Today's Harvest Basket

Three squash: light green Clarimore, Golden Dawn yellow and dark green, almost black, Raven zucchini.

“Pot of Gold” Chard, 3 kinds of zucchini, Chinese cabbage.

 

Soon to be Green Rice, Zucchini cake, and Chinese chicken salad.

 

  • Chard, sweet, mild

This deep green chard with golden stems, is tender and never bitter. Plus, it is beautiful. I’m a chard fan and prefer it to kale. A favorite chard recipe is green rice. It is easy to double the recipe, make two casseroles and freeze one for fall.

Substitute chard for spinach in any recipe. Many versions of this old classic are on the internet. I’ve made many versions of what I call Green Rice Casserole.

Spinach-Rice Casserole inspired by the Moosewood Cookbook by Mollie Katzen. Serves 4 – 6

4 cups cooked rice (white or brown)
2 cups raw, chopped chard
1 or 2 cloves minced garlic
3 tablespoons butter (or, coconut oil)
4 beaten eggs
1 cup milk (or almond milk or, soy milk)
1 1/2 cups grated cheddar
1/4 cup chopped mixed fresh herbs like parsley, chervil, basil
1/2 teaspoon salt
1/4 teaspoon nutmeg
1/4 cup chopped walnuts

Saute’ onions and garlic, in butter (or oil). When onions are soft, add spinach or chard or kale and salt. Cook 2 minutes. (Or use drained, frozen chopped spinach, thawed)

Combine the onion mixture with the  rice, eggs, milk, cheese, herbs, nutmeg,  and chopped nuts. Spread into a sprayed casserole.

Bake, covered, 25 minutes at 350 degrees F. Uncover and bake 10 more minutes.

This is Container Chard, “Pot of Gold,” an exclusive from Renee’s Garden Seed. Chard is packed with vitamins A, C, and K, as well as magnesium, potassium, and iron.

  • Ah, Zucchini!

Zucchini, I’ve discovered, is much easy to keep at reasonable sizes if you growIMG_1357 container varieties. Look for specially bred zucchini plants designed container growing. Tender, small squash are perfect for lightly grilling or roasting.

Thin skinned, baby zucchini are tasty eaten raw. Perfect to include in a fresh Pasta Primavera.

  • Chinese Cabbage

Nappa Chinese CabbageChinese Cabbage will be a main ingredient in Chinese chicken salad, Kim Chee, cole slaw. Thanks to the milder summer weather and plenty of rain, I still have a couple for cabbages to harvest. It’s very unusual to have these plants so late in the season.

7/13

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Today’s Harvest Basket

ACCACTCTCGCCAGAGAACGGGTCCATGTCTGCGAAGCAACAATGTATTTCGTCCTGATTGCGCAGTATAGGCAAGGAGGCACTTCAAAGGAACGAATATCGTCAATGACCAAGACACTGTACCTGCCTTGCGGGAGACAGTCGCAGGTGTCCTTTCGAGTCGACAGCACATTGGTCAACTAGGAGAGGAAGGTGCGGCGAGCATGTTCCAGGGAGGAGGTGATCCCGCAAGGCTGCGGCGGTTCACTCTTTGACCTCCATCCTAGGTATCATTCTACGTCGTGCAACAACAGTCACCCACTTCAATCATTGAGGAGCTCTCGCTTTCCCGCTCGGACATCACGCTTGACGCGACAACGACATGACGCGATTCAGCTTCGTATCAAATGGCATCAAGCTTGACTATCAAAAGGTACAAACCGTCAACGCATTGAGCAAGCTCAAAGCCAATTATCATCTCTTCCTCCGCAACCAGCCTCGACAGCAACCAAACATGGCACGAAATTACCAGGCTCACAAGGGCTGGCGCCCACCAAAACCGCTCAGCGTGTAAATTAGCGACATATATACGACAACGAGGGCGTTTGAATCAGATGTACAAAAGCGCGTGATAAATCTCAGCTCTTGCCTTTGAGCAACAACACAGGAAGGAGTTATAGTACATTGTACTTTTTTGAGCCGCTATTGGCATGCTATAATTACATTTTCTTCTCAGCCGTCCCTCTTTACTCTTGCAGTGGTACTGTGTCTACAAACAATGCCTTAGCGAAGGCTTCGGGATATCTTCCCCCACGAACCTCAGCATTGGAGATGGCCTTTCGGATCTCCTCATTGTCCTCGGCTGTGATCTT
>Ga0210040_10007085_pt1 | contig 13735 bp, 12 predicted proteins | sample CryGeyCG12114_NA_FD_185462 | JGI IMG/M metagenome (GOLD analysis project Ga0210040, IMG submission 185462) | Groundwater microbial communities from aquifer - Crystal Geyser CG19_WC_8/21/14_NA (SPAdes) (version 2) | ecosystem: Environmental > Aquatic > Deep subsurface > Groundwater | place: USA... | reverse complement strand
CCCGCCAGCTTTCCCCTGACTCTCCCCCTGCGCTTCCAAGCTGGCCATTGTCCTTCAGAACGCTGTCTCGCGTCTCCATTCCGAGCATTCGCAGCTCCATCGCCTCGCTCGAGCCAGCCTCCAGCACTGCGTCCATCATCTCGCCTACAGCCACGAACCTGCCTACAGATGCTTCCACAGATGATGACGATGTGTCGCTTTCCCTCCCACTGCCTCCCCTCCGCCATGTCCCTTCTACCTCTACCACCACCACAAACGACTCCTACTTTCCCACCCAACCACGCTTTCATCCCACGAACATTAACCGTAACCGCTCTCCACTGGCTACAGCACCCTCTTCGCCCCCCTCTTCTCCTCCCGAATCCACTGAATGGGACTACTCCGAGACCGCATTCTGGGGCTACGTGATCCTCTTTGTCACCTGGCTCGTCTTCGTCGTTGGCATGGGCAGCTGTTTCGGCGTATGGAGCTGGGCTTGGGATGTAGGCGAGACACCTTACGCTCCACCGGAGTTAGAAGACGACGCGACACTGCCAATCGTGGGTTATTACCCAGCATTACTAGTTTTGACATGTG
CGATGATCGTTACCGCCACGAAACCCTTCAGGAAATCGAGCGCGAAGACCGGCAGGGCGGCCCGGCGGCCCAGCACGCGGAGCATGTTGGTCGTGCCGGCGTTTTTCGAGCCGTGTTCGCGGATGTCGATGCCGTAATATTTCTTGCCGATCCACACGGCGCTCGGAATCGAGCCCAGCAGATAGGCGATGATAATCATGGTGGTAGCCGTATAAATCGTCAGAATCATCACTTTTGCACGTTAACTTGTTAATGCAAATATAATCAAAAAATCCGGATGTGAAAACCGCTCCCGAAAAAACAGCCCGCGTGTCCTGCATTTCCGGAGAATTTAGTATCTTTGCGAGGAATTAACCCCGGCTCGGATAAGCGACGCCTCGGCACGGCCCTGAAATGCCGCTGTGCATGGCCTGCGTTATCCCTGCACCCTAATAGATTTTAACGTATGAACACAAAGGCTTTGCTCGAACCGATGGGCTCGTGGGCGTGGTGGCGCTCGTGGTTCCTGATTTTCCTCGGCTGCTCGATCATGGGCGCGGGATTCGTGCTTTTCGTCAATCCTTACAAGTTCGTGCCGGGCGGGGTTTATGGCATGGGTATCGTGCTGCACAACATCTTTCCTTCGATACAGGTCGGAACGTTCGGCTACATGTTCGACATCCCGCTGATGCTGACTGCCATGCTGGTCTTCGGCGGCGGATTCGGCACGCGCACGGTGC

Zucchini and cucumbers, plus fresh dill

The July zucchini explosion is here

Three kinds of zucchini - I know - what was I thinking?

Three kinds of zucchini – I know – what was I thinking?

At last, I picked cucumbers today, three long, thin-skinned English cucumbers. They are my favorites English Cucumber, “Chelsea Prize”, which is an exclusive from Renee’s Garden Seed.

Cucumber season is never long enough. When the little cucumbers finally arrive in a couple of weeks, I’ll make a few pickles. But, these slender, sweet fleshed Chelsea Prize cukes are best for fresh eating.

Visit Zucchini Everything on Pinterest or try this simple cake to use up a big zucchini.

One recipe makes three cakes zucchini, carrot or apple  Yes,  the recipe really calls for 4 cups of zucchini (!), carrots, or apples. It is a beautiful cake with flecks of both zucchini and carrots.

While I have plenty of zucchini and carrots, I’ll make a couple of these cakes to freeze.

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Today’s Harvest Basket

Saturn or donut peaches

Today's harvest basket 6/30
It’s been a race to get my share of the peaches. There is a ruthless gang of squirrels who snag the peaches. I just wish they would leave a few more in my reach. This years heavy crop of peaches are about 2-21/2″ in diameter.

Also called flat peach,  it has a mild, sweet flavor. I’d call them lunchbox peaches or pocket peaches. Seems like kids would love these as much as they do the little Clementines or zipper oranges.

This little tasty peach originates from China circa 1869, and was  introduced by Rutgers and Stark Bro’s in the 1990s. Disease-resistant to bacterial leafspot. Self-pollinating.

My favorite peach preserve recipe:

Peaches and champagne preserves

 

Today’s Harvest Basket

Early summer harvest

Red and white onions, hard neck garlic, two varieties of zucchini, Chinese cabbage.
6/22

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Napa or Nappa cabbage (Brassica rapa subsp. pekinensis or Brassica rapa Pekinensis Group) is a type of Chinese cabbage. In the kitchen, cabbage becomes Kim Chi, slaw, stir-fries and Chinese chicken salad.

I pulled up the garlic today. It is probably half the harvest of last year and the bulbs are a lot smaller. My guess is that the garlic bulbs just didn’t get enough water. It is Chesnok Red Hardneck Garlic.IMG_0717

How to grow and harvest organic garlic

Chesnok Red is the best baking garlic. Not a hot garlic, Chesnok is easy peel and will keep for about 6 months.  To stretch the harvest, I roast garlic and freeze it in little cubes. Also, I pickle small jars of peeled bulbs to use later in the year.

The big bonus to growing your own garlic, is that I have plenty of garlic on hand for salsa, spaghetti sauce, dill pickles, soup and pesto.

pickled garlic

How to store and use homegrown garlic and onions